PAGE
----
The principal of Queen’s University is calling for people to stop being discriminatory after students threw a coronavirus-themed party over the weekend.
As first reported by the Queen’s Journal, the event, which took place on Saturday night, featured students wearing medical masks and drinking Corona beers. A screenshot that appears to be from one attendee’s Instagram story showed two students drinking beer with the caption “INFECT ME DADDY.”
In a statement released Monday, Queen’s Principal Patrick Deane described the hysteria surrounding the virus as an “insidious social challenge.”
“Ignorantly ostracizing Chinese and Asian students will rip apart the beautiful tapestry of our international campus and must be repudiated by everyone,” he said.
An undergraduate trustee who attended the party has since apologized and resigned, according to the Queen’s Journal.
The event was reminiscent of a similarly tone-deaf party held in 2016, where white Queen’s students dressed in rice paddy hats, sombreros, and Arab head coverings. After the story attracted national attention, the university vowed to look into it.
Saturday’s party is just one in a string of incidents trumping up sinophobia around coronavirus, which has killed at least 566 people and infected more than 28,000, with confirmed cases in more than 25 countries.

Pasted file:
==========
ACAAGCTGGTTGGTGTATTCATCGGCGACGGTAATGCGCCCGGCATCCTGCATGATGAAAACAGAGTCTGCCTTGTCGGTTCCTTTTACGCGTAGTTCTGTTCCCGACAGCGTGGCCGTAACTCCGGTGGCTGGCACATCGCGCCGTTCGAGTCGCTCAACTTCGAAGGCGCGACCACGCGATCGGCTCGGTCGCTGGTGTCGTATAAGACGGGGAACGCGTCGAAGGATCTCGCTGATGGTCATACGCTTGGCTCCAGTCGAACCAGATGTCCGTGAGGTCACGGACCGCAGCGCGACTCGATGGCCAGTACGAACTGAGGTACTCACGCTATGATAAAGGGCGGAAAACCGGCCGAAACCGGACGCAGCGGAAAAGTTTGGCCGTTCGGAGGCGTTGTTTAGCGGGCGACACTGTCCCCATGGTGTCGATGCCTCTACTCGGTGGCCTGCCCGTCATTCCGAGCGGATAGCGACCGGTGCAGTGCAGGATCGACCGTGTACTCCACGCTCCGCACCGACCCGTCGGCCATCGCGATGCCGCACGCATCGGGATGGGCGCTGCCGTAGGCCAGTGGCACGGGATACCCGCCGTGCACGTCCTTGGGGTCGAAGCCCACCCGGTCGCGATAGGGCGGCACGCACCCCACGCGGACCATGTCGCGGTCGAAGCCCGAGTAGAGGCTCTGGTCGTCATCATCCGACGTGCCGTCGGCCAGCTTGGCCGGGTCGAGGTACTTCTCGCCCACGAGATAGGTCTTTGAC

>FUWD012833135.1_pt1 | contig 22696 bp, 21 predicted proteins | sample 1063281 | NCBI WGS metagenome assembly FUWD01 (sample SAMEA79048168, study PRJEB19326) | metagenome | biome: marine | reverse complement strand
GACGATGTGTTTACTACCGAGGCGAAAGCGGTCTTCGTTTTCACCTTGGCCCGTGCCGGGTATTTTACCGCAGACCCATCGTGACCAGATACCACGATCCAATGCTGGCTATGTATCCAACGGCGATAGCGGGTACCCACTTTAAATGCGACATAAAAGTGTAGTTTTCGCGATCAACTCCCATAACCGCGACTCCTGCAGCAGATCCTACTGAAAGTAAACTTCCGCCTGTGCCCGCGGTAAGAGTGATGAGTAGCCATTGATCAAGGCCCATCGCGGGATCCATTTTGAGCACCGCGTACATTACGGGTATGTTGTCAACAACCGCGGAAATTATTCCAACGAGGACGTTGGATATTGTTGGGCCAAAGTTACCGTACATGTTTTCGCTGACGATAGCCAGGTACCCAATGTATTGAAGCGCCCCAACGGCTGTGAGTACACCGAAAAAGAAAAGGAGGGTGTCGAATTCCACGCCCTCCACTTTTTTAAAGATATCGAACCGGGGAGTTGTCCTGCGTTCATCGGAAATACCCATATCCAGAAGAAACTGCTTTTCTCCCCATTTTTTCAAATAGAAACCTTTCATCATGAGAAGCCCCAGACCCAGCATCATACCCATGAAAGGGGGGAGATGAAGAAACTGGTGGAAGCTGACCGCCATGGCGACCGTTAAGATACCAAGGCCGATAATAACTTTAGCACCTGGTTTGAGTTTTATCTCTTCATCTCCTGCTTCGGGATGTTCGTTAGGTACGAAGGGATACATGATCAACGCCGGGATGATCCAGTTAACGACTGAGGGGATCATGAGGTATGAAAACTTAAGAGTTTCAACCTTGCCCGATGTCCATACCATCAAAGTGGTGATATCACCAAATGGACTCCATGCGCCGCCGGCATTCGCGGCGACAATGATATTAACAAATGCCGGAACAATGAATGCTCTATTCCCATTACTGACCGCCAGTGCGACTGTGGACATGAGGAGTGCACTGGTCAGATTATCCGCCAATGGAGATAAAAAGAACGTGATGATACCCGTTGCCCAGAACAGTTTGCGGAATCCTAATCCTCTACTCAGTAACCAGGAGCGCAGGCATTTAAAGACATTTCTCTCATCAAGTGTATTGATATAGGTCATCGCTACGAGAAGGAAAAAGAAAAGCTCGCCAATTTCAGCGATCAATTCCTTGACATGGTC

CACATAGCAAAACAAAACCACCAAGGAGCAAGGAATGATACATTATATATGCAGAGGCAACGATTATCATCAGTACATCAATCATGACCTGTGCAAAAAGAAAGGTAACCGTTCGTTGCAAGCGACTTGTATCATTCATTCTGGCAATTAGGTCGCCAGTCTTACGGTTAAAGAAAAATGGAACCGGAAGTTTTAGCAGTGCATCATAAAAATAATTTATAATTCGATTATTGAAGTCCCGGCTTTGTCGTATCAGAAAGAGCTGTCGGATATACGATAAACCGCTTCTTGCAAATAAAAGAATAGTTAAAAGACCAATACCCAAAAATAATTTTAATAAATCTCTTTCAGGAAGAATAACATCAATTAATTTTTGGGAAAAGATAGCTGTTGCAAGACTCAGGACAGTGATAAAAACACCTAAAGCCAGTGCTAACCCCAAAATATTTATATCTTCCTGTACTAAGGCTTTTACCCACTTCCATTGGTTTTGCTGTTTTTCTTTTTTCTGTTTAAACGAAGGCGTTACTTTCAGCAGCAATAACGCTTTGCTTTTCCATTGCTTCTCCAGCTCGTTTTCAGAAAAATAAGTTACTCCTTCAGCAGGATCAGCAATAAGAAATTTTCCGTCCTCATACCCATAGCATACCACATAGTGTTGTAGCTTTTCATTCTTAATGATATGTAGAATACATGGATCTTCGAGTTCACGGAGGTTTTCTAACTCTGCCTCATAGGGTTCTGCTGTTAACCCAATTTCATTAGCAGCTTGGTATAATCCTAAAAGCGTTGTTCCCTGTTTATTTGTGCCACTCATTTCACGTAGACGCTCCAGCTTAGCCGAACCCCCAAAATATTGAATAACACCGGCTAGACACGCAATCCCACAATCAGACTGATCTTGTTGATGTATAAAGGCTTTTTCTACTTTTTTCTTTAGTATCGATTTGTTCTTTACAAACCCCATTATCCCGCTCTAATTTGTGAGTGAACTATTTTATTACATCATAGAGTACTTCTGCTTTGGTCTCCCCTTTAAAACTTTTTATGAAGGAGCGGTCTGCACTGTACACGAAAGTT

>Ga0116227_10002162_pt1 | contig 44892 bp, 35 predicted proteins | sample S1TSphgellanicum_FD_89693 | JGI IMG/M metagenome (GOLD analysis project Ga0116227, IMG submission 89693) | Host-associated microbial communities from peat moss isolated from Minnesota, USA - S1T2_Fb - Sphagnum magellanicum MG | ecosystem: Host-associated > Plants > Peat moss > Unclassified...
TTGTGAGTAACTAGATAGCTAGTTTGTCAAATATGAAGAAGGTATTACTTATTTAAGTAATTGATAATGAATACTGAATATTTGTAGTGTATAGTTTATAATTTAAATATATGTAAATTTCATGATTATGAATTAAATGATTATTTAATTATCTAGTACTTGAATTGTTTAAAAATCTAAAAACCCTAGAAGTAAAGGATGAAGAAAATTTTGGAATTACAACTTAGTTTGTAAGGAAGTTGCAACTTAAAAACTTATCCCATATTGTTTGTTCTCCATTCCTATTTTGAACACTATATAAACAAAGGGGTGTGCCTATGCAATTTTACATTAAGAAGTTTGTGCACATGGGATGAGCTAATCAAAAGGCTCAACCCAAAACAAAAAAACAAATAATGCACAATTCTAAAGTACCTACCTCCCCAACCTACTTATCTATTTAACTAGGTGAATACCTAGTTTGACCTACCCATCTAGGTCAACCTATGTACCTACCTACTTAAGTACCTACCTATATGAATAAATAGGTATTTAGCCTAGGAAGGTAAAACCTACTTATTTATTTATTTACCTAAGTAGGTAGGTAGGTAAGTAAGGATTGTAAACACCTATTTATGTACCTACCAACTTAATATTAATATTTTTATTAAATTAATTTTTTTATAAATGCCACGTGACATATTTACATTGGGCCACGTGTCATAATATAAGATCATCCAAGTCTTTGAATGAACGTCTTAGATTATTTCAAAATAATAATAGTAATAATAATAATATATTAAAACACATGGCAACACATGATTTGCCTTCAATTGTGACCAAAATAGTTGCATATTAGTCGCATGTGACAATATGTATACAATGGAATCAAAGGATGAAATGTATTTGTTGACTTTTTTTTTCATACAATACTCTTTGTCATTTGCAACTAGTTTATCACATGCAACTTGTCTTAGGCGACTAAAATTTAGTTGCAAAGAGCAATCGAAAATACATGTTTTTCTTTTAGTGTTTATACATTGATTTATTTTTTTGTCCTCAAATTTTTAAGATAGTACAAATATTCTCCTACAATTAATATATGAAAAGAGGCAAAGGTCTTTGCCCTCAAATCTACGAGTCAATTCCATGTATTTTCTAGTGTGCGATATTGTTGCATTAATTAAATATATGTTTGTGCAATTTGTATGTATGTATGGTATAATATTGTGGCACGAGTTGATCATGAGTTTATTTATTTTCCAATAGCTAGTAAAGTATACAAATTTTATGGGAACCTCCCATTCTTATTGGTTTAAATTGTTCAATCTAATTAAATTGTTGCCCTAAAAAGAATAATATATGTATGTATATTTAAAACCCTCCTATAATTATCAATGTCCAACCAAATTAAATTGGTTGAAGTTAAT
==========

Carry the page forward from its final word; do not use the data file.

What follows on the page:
On Wednesday, the Province newspaper ran a front page, all-caps headline that said “2ND CHINA VIRUS CASE IN B.C.” Thursday, alongside its coverage of the deadly flu, the paper ran a story on China’s “despicable” dog meat trade.
The Province’s editor-in-chief told VICE that hundreds of headlines, including those from the New York Times and Bloomberg, have used the term “China virus.” A recent cover from German magazine Der Spiegel said: “Corona-virus: Made in China.”
In an email exchange posted on Twitter, Munro told a concerned reader there was “no ill intent” behind the Province’s headline and that it simply meant to distinguish the region where the disease originated.
“Letter writers who attempt to raise such inaccurate and racist opinions are not considered for publication,” he said. (Over the summer, the paper published an op-ed arguing that ethnic diversity is ruining Canada.)
An academic paper written by York University professor Roger Keil, notes that the 2003 SARS outbreak was similarly called the “Chinese disease”—a term that stoked racist sentiments against Chinese people. As a result, “restaurants in the city’s three Chinatowns remained empty for weeks and close contact with Chinese citizens was avoided by others in public,” Keil wrote.
Anecdotally, Canadians and American of Chinese descent are reporting an uptick in racist encounters.
Andy Sue, who runs a flower shop in Toronto, told Global News a woman recently came into his shop and demanded to know if he’d recently been to Wuhan, the Chinese city at the centre of the outbreak.
According to a CNBC report, Asian Americans are being discriminated against by Uber drivers, who are wary of giving them rides for fear of contracting the virus.